Tubeless Won't Hold Air

I felt it was it was time to replace my tyres… so I did. I replaced them with the same tyres I had before, Continental Grand Prix 5000 700x28c. The only difference the working max pressure is 116psi instead of 93psi on my old tyres. Not sure if that makes a difference. I have Industry Nine Componentry Carbon tubeless wheels.

I know there may be more to it than a simple explanation, but I am hoping that I am missing something simple.

Background: cyclist with 2 years intermittent experience, 2 centuries, minimal mechanic experience on bikes (but extremely handy and avid DIY’er)

Illness: contact fatigue and excessive age on tyres

Treatment: removed the old tyres, cleaned wheels of old sealant, installed new tyre, added 90ml of sealant, rotated the tyre to move sealant, placed and seated tyre to about 35psi, rotated tyre to spread sealant, inflated to about 90psi

Result: failure to maintain pressure after three days of inflating, rotating, inflating…

Diagnosis: spontaneous bilateral tyre deflation syndrome

Cure: Jesus… and my friends in the 9 Hammers… (hopefully).

Just to make sure, you are using the TL or the S TR version of the GP5000, right ?

If it’s the S TR, they need a bit more out of the sealant due to their more porous sidewalls.
What sealant are you using ?

You mention they loose pressure after 3 days ?
That’s not so bad, usually after a couple of rides they start holding air for longer.
Nothing works as well as riding them to get sealant all over.

This is all assuming no issues with the tape or valve :slight_smile:


When you say spontaneous, you mean they deflate immediately, or that they deflate over the course of 3 days?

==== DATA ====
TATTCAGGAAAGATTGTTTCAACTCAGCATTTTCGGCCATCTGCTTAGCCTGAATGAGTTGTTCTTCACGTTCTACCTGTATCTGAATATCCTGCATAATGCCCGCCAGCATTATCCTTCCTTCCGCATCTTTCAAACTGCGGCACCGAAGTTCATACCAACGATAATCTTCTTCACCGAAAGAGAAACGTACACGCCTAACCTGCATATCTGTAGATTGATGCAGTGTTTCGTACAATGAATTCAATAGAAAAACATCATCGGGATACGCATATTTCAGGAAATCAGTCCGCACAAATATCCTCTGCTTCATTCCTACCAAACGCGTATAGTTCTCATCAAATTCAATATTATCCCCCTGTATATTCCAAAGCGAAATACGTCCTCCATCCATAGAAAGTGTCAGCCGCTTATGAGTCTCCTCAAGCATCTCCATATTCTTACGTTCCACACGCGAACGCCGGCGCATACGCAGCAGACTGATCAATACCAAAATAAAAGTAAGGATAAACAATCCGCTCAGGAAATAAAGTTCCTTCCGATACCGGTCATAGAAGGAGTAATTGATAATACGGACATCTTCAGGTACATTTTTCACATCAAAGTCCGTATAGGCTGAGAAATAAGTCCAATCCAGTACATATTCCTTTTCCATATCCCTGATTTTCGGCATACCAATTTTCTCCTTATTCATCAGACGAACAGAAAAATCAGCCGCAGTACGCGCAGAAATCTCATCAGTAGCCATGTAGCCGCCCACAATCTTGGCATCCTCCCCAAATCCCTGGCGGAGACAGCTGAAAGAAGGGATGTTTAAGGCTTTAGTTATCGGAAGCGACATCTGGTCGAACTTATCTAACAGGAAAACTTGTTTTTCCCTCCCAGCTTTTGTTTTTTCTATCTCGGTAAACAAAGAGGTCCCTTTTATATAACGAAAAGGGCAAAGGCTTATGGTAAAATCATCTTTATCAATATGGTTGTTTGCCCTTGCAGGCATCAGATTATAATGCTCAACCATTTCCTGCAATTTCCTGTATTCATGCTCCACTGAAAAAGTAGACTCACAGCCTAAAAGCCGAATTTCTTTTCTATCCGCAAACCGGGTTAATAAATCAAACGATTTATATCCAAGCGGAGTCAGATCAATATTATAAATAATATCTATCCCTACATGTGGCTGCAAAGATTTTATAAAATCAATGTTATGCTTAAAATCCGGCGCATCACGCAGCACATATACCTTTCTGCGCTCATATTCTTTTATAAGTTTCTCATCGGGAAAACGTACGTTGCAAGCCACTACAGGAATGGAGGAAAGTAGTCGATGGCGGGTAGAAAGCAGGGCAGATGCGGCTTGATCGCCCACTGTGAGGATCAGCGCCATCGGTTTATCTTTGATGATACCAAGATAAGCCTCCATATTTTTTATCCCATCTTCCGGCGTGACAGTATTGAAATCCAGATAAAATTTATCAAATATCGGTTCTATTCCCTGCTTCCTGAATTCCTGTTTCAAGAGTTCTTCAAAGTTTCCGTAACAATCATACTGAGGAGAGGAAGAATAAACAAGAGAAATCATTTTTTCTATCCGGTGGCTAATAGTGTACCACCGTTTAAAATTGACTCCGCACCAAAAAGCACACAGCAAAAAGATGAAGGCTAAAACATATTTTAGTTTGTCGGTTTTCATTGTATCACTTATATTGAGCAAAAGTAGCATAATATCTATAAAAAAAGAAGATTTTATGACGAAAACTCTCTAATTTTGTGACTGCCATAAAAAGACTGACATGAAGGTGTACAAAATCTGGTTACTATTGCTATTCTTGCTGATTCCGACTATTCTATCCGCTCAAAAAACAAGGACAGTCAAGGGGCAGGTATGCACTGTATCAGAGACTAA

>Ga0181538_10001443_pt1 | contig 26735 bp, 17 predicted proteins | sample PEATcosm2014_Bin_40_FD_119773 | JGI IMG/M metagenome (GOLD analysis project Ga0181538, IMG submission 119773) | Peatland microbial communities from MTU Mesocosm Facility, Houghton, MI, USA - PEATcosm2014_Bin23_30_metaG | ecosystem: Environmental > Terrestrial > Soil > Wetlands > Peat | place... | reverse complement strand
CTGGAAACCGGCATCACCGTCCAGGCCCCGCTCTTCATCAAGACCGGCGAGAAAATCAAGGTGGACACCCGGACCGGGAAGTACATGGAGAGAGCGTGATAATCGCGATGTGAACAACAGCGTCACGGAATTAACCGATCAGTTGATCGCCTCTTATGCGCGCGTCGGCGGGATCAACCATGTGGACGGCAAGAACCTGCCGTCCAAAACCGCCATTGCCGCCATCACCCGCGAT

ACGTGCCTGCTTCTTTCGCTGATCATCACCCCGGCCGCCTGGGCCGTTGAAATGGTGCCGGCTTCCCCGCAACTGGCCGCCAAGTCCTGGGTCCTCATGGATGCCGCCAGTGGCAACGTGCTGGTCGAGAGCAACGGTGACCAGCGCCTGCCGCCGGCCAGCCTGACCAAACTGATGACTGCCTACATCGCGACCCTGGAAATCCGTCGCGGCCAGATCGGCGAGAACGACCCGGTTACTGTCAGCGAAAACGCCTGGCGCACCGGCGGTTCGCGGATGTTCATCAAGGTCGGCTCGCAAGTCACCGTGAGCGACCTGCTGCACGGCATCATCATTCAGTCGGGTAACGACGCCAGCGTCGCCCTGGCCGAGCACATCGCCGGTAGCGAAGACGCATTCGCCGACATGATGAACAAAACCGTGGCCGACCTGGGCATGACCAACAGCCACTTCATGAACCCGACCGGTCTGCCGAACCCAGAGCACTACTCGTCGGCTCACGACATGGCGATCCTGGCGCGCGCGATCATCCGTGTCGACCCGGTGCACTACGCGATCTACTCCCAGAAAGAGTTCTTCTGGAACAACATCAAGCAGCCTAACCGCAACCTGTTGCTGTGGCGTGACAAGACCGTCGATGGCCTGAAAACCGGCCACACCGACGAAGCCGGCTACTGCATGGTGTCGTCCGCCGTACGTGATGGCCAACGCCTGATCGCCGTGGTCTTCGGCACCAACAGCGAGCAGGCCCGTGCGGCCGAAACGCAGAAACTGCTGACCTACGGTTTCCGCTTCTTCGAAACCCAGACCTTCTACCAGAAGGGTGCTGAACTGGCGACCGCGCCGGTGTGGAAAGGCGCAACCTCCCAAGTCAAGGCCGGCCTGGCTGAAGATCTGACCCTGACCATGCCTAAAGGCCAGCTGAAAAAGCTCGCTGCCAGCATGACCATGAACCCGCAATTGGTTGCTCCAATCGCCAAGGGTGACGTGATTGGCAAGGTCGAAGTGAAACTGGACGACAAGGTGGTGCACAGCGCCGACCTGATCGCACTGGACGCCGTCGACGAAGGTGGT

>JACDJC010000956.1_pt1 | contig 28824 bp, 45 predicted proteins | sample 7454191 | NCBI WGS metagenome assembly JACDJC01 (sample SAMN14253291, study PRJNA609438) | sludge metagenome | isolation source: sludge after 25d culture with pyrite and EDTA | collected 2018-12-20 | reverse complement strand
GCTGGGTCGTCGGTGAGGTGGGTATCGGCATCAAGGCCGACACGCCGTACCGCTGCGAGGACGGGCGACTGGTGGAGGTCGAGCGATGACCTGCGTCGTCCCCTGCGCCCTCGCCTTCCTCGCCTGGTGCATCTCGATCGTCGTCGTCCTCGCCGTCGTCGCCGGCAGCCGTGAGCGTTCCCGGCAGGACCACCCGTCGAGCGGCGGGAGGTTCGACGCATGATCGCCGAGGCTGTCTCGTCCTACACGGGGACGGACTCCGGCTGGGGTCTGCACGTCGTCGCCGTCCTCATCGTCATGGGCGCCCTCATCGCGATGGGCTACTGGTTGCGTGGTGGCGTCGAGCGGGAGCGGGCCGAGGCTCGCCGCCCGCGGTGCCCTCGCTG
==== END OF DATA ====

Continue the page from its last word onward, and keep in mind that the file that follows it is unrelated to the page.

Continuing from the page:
If they appear to hold air for ~6-7 hrs, then I’d ride on them for a couple of hours. The pressure of riding will often allow the sealant to bed them properly. Just spinning and leaving on the garage can often not spread the sealant enough.

Otherwise you may need a bit more sealant, as said above.

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They are the TLs. At least that is what I ordered. I don’t see it on the sidewall, but they do feel pretty thin. I am using Stan’s NoTubes. White liquid with eggshell-colored latex bits. I am losing pressure over the course of a couple hours. They are usually totally deflated by the morning.

I have not been on the bike, yet, but I will ride it to spread sealant; makes sense that is the best way. I will use a little more sealant, too.

I just ordered some rim tape to make sure that isn’t the problem either. Current tape seemed well intact, but doesn’t hurt me to replace it.

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I always put more sealant in than recommended, maybe 400 ml. - put more in after a couple of months - this makes sure any small holes are sealed.

If you’re losing pressure after a few days it could be a small hole/tear in your tape - suggest you strip it down, renew tape and reseat tyre…

If you can’t find the TL on the sidewall, chances are they are the clincher version, and they got your order mixed up. (The TLs have been out of stock for a while now).
That kind of explains your experience.

The GP5000TL have a butyl inner layer, so they don’t need sealant to be air tight. (It is of course a good idea for puncture protection, but not needed.)

They also feel much beefier (and harder to fit) than the non-TL version.

I would double check on that first.


Sounds like you got regular 5000 tires and not TR or TLs as the max pressure on the TLs should be in the 70 PSI range as they are designed to be run on hookless tubeless rims. If they are regular 5000s you will have to run them tubed until you replace them. BTW, both TL and S TRs are just about impossible to get in a 28mm tire. Actually, 28mm in anything, tubed or tubeless (ready) are hard to find but that is clearing up.

Okay. That’s what I got. Tube tires. I thought the sidewalls felt extra flimsy. Now I guess I have some spare tires. ¯_(ツ)_/¯ I found tubeless for 104USD a tire.

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One trick I found useful recently when trying to get some new gravel tires to seal was to use a spray bottle of soapy water to find where the leaks were. Once I found the leak location, I knew where to focus my attention to get them to seal.